In their closing moments, Bresson’s films choose not to resolve this tension. Instead, they sustain it through the process that Schrader calls “stasis,” a transcendent state which allows the everyday and the passionate, the physical and the spiritual, to coexist in the same frame. This requires “decisive action” on the part of his characters: an act that breaks from all our established expectations. Michel’s transference of his passion from crime to love is an example of his action, “a ‘miracle’ which must be accepted or rejected.” Without it, there can be no redemption, only a long future of hands at their expert but aimless work.
Schrader has always shown an interest in occupations—an interest he shares with Bresson, that master of close-up handiwork. His characters act out philosophical problems via their professions, as if they might resolve the question of who they are through what they do. American Gigolo’s Julian Kaye believes his ability to give women pleasure exceeds the bounds of the law. In Raging Bull (1980), Jake LaMotta tries to bludgeon life into submission, or at least to withstand the blows. In Mishima: A Life in Four Chapters (1985), Yukio Mishima attempts to resolve his debilities, his sexuality, his patriotism through his art, iterating a series of self-reinventions that fuse in the figure of the warrior. Many of Schrader’s men are insomniacs, driving all night to deliver people and drugs. These are people who know that they are not good, and only sometimes realize that they have to try.
In his Sight and Sound interview, Schrader says that he writes characters whose personal problems reflect a certain social malaise and then finds a job which will serve as a metaphor. “That became the template: to learn about the self by finding a metaphor that’s not at all like you—gigolo, drug dealer, minister, card player, gardener—and using him the same way that Robert Bresson used pickpockets.”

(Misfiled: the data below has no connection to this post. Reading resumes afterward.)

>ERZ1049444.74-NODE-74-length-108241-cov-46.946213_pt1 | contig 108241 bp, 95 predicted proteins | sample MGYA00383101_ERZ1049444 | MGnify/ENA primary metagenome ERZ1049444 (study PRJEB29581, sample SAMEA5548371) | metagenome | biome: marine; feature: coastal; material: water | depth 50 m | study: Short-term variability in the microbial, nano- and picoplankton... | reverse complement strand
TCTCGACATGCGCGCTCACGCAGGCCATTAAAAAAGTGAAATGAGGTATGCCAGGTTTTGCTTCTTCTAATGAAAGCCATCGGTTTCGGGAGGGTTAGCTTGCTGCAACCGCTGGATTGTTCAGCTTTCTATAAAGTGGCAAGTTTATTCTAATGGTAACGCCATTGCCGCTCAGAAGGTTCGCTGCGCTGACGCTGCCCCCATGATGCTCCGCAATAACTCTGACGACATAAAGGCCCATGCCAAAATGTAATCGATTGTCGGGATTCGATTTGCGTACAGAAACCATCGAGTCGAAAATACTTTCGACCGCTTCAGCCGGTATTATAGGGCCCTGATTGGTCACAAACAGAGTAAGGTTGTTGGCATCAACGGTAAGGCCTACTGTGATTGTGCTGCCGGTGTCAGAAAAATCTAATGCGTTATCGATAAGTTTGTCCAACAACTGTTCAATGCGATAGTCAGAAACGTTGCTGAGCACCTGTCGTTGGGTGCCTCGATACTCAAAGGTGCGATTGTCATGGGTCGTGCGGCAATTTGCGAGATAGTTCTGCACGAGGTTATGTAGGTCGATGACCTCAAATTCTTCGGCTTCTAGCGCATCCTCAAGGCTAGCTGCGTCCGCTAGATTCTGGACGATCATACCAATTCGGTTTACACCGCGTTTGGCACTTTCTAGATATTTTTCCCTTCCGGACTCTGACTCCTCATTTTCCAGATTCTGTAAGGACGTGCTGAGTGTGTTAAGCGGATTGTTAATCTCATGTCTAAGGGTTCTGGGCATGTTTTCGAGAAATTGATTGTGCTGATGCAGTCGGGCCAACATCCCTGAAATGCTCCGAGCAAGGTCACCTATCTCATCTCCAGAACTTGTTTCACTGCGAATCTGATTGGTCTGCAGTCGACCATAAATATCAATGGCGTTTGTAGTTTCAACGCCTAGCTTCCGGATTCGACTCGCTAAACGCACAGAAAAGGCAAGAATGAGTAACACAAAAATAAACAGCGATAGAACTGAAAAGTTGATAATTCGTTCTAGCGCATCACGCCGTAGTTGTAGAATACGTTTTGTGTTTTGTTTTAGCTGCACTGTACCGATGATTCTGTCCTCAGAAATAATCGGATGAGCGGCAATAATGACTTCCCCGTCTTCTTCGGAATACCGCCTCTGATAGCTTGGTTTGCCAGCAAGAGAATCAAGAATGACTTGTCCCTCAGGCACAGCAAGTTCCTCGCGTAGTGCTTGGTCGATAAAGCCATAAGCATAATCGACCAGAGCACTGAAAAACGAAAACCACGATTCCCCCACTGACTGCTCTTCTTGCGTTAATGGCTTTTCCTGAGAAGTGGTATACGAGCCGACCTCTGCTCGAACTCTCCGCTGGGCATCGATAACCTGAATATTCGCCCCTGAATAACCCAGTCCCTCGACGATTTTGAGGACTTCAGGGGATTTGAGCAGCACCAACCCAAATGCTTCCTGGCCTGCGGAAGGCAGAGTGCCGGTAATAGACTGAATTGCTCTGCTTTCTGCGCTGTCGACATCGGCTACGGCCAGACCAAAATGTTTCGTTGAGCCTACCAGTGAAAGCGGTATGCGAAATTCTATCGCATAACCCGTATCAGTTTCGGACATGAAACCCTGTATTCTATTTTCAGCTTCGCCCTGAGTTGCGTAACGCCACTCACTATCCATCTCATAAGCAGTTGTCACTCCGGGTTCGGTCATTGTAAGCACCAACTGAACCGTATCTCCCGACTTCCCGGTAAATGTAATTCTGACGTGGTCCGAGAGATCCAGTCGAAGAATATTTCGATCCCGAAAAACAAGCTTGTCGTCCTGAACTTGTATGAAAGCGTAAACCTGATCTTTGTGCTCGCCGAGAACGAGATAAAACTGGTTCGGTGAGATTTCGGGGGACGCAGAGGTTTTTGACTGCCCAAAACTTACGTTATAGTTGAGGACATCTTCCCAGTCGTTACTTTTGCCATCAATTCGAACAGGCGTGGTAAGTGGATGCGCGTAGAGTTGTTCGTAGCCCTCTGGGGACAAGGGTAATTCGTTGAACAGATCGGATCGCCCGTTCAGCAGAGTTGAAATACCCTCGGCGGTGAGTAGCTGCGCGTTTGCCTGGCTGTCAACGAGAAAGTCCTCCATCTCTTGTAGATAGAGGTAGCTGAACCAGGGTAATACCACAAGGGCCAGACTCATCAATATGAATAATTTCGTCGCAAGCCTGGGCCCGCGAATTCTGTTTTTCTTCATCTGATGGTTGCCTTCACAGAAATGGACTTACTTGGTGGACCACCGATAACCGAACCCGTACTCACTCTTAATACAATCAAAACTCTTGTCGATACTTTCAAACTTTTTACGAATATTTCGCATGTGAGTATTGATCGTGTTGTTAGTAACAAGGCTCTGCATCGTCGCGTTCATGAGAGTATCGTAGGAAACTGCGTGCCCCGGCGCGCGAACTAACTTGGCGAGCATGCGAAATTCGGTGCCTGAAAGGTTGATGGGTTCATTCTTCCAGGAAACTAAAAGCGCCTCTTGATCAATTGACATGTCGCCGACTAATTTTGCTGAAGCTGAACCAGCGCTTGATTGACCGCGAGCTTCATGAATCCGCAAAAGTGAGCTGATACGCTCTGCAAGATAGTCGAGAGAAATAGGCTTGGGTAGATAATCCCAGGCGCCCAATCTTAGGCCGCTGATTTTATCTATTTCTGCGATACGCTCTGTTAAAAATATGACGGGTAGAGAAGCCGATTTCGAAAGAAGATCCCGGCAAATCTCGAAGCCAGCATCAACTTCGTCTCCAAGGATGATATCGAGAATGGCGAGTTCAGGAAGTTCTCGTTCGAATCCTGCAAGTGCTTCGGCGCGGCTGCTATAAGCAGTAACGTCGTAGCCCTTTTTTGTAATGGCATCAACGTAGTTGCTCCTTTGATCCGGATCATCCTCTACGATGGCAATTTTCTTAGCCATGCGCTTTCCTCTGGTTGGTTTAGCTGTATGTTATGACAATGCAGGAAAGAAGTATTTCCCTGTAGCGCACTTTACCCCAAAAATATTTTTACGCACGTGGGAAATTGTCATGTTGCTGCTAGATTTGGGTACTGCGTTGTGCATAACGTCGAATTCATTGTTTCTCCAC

From his very first script, these men have often been veterans. Schrader has rarely portrayed war directly, preferring to deploy it, as in the films of Ozu, as a structuring absence, a massive event which, though unseen, continues to determine the story’s course. In 1974’s The Yakuza, Robert Mitchum plays a veteran of the Pacific Theater who returns to Japan to help out an old flame and finds a country fundamentally transformed by the occupation. Whatever his other preoccupations, Travis Bickle’s violent paranoia in Taxi Driver (1976) is also a byproduct of his time in Vietnam, which trained him to view the city as a war zone and his fellow citizens as hostiles. More than 2.7 million Americans served in Vietnam, and their deployments serve as the unacknowledged prehistory of films like Blue Collar (1978): a hardening, traumatizing experience that helps account for the ease with which Schrader’s films explode into catastrophic violence. He understands that this violence is endemic to American life—inflicted abroad, it is increasingly redeployed back home.
This violence has been the explicit subject of Schrader’s three most recent films. The “Man in a Room” trilogy began in 2017, with First Reformed, a spiritual drama in the mold of Ingmar Bergman’s Winter Light (1963) that replaces nuclear dread with climate despair. Ernst Toller (Ethan Hawke) is the pastor of a historic Dutch Reformed church. Years earlier, he was a military chaplain and encouraged his son to enlist in the Army. The son was killed in Iraq, in a war with “no moral justification,” a loss that destroyed Toller’s marriage and left him utterly alone. As far as he is concerned, his guilt is permanent, and cannot be expunged. So he has closed off his life, spurning love and writing in his journal, a form of self-address which is as close as he can get to prayer.
Toller’s self-contained existence is blown open by a suicide bomb. Mary (Amanda Seyfried) asks him to speak with her husband Michael, a radical environmental activist, recently released from prison, who wants her to abort their baby. The world is rapidly degrading, and he does not want his daughter to live in an unlivable future. Toller debates the young man, an “exhilarating” experience he likens to Jacob wrestling with the angel. Schrader pulls this scene straight from Winter Light, in which the pastor (Gunnar Björnstrand) not only fails to comfort his terrified parishioner (Max von Sydow) but even confesses grave doubts about God’s silence. First Reformed is more evenhanded: neither man bests the other, and they part with the assurance that they’ll continue their conversation at a later date.